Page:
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EU divided over handling of migrants, refugee crisis deepens

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By NewsGram Staff-Writer

Roszke, Hungary: As the number of migrants entering Hungary through the Balkans saw a record increase, Austria suspended the cross-border train services on Thursday.

Photo Credit: www.cnbc.com
Photo Credit: www.cnbc.com

Germany which has already accepted around 450,000 migrants this year, has warned that the EU’s efforts to distribute 160,000 new arrivals among the member states is only “a drop in the ocean”, according to a report in the Times of India.

Germany has urged the 28-nation group to go further. German Deputy Chancellor Sigmar Gabriel said: “The distribution of 160,000 refugees across Europe is a first step if one wants to be polite.”

Meanwhile, the eastern members of the EU, as well as those in the frontline of the migrant influx, are putting forward stiff opposition to the EU’s migrant-distribution plans. They have refused to accept any binding quota from EU.

In light of the refugee crisis, Romania President Klaus Iohannis has said: “It is inappropriate to talk about mandatory quotas, calculated on an extremely bureaucratic basis, almost like an accountancy exercise I might say, without consulting member states,” as quoted in a TOI report.

The Greek island of Lesbos has registered around 22,500 refugees since Monday evening. In Hungary, 3,321 refugees rushed to the country on Thursday before a strict anti-migrant law comes into effect.

Austria had to suspend its train operations to Hungary due to massive overcrowding. The UN refugee agency has warned that at least 42,000 refugees are likely to enter Hungary next week.

EU interior ministers are scheduled to meet on Monday to discuss the easing out of the mounting pressure on the border members by distributing the refugees across the block.

EU lawmakers have called for an international conference with the United Nations, US, and Arab countries to discuss the issue of migration amid the Syrian refugee crisis.

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EU Expresses Concern Over Facebook Losing Data

Under GDPR, companies can be fined up to four percent of annual global turnover if they fail to abide by the rules.

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This photo shows the logo for Facebook on screens at the Nasdaq MarketSite, in New York's Times Square. VOA

The EU’s top data privacy enforcer expressed worry Tuesday that Facebook had lost control of data security after a vast privacy breach that she said affected five million Europeans.

“It is a question for the management, if they have things under control,” EU Justice and Consumer Affairs Commissioner Vera Jourova told AFP in Luxembourg.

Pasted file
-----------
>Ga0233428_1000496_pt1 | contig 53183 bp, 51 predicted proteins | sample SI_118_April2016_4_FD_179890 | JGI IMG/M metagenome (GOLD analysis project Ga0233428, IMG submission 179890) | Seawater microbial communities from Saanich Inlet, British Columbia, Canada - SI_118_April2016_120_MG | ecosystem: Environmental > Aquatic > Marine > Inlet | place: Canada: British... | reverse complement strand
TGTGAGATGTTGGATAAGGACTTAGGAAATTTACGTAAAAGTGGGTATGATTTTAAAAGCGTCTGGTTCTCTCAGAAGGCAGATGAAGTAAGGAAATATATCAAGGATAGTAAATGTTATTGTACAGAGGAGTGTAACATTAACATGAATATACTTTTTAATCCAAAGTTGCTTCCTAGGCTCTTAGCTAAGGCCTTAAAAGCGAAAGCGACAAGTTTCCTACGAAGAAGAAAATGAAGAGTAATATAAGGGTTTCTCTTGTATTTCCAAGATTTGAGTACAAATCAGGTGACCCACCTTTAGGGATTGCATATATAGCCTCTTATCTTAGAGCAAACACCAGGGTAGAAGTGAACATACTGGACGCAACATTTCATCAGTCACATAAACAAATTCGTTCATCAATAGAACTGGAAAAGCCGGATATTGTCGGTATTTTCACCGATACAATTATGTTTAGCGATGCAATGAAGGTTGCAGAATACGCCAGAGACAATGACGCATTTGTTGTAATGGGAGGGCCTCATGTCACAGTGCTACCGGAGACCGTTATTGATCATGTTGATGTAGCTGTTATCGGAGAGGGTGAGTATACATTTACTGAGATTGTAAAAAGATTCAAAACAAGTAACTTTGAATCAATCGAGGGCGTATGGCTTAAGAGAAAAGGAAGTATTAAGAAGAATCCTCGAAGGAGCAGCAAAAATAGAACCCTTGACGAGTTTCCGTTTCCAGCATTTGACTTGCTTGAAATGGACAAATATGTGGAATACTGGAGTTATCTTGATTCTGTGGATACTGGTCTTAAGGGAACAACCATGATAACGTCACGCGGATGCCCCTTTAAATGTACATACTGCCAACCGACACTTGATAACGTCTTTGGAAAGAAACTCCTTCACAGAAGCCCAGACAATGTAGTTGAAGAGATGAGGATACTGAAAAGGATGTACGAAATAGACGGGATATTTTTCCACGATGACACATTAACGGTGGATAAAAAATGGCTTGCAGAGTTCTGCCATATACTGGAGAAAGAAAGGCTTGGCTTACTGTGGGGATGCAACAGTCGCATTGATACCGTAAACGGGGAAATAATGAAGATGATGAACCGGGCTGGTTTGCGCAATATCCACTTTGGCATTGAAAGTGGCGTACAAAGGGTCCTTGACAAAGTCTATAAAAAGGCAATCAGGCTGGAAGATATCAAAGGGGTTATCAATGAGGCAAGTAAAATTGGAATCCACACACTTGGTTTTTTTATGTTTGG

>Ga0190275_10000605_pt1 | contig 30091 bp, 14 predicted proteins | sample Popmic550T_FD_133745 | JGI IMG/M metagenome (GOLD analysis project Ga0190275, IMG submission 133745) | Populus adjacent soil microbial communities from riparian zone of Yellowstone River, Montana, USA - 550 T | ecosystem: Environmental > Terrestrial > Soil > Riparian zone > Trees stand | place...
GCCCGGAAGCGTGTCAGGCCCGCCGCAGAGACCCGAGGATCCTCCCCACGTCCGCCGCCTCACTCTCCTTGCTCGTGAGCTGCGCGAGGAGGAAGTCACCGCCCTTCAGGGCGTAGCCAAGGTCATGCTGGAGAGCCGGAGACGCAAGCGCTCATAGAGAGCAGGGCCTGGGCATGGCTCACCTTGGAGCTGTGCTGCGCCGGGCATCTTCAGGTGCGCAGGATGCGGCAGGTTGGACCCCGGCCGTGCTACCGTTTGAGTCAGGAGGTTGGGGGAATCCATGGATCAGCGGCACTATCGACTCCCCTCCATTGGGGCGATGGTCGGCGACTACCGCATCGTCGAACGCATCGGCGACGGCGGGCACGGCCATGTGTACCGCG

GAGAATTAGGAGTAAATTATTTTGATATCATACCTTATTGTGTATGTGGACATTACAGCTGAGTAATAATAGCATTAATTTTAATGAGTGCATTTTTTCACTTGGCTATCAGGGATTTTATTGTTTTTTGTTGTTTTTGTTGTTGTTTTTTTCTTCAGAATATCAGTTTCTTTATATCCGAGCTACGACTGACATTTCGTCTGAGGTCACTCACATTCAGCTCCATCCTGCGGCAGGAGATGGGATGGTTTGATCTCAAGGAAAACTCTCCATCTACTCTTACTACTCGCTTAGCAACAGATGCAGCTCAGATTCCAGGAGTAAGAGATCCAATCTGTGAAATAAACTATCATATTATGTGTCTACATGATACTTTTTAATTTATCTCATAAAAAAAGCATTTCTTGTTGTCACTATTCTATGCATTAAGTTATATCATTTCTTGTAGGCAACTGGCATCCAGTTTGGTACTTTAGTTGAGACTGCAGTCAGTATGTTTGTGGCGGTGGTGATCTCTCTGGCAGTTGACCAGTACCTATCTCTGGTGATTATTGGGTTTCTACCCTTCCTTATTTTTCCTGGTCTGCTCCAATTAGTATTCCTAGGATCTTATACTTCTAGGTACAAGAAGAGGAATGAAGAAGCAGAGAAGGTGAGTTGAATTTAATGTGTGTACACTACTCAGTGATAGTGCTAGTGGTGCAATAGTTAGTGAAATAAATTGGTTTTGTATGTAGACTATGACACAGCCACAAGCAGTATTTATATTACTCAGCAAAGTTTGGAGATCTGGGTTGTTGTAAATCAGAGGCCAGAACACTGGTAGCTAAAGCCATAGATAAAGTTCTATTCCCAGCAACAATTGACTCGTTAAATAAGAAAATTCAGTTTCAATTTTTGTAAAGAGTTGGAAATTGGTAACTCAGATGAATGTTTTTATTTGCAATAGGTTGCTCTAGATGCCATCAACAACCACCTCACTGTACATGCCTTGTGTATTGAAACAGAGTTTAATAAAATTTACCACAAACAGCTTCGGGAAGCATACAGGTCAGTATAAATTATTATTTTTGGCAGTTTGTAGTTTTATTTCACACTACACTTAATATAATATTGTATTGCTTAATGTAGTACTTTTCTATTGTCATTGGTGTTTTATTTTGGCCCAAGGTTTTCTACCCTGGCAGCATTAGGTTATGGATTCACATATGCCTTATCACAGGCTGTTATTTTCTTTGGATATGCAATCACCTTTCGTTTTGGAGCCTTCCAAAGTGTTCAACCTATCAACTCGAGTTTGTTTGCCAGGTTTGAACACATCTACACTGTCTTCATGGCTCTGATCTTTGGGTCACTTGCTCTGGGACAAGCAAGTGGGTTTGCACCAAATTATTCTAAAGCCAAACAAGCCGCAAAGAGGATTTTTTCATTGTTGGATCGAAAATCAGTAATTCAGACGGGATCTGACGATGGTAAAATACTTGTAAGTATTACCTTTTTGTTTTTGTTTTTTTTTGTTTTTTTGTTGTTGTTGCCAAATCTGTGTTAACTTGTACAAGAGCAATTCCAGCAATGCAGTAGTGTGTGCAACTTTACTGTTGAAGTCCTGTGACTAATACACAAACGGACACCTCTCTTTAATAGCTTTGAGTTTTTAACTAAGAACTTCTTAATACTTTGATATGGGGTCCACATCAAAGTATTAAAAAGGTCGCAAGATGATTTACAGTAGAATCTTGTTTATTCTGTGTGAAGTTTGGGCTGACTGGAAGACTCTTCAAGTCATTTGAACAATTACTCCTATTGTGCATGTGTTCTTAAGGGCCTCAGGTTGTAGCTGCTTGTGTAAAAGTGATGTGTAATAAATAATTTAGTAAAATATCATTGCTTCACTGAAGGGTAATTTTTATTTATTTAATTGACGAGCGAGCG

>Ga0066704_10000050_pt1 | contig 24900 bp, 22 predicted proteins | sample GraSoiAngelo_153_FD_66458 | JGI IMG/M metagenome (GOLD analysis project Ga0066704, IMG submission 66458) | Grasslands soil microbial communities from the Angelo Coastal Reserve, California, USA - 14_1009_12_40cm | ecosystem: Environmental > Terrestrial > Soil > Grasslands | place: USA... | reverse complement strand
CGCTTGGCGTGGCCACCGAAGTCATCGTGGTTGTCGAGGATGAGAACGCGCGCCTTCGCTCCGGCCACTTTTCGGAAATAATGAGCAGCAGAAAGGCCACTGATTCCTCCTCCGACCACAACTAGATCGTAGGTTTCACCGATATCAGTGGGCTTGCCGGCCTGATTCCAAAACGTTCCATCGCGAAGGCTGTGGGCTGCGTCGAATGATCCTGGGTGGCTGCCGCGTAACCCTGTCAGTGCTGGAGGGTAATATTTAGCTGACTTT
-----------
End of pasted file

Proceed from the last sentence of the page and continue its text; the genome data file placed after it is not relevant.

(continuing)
“The magnitude of the company … makes it very difficult to manage, but they have to do that because they are harvesting the data and they are making incredible money on using our privacy as the commodity,” she added.

Facebook
This Feb. 19, 2014, photo shows a Facebook app icon on a smartphone in New York. VOA

Jourova spoke just days after Facebook admitted that up to 50 million user accounts around the world had been breached by hackers, in yet another scandal for the beleaguered social platform.

“I will know more … in hours or days but according to our knowledge, five million Europeans have been affected out of those 50, which is an incredible number,” she said.

Jourova said Facebook’s quick revelation of the case demonstrated that new European rules on data protection implemented earlier this year are working.

New EU rules – the General Data Protection Regulation (GDPR) – have been billed as the biggest shake-up of privacy regulations since the birth of the web and give European regulators vast new enforcement powers.

Facebook
Facebook Chief Operating Officer Sheryl Sandberg testifies before a Senate Intelligence Committee hearing on foreign influence operations and their use of social media on Capitol Hill. VOA

The case for GDPR was boosted by another recent scandal over the harvesting of Facebook users’ data by Cambridge Analytica, a US-British political research firm, for the 2016 US presidential election.

Jourova said the worst cases involve a company finding a major breach then failing to warn authorities or their users, which she said doesn’t appear to be the case in the latest Facebook drama.

Also Read: The European Union Warns Facebook Over Consumer’s Data Usage

Under GDPR, companies can be fined up to four percent of annual global turnover if they fail to abide by the rules, including notification of the data breach within 72 hours.

Facebook met this requirement, Jourova pointed out, which “is one of the factors which might result in lower sanctions, but this is only theoretical”. (VOA)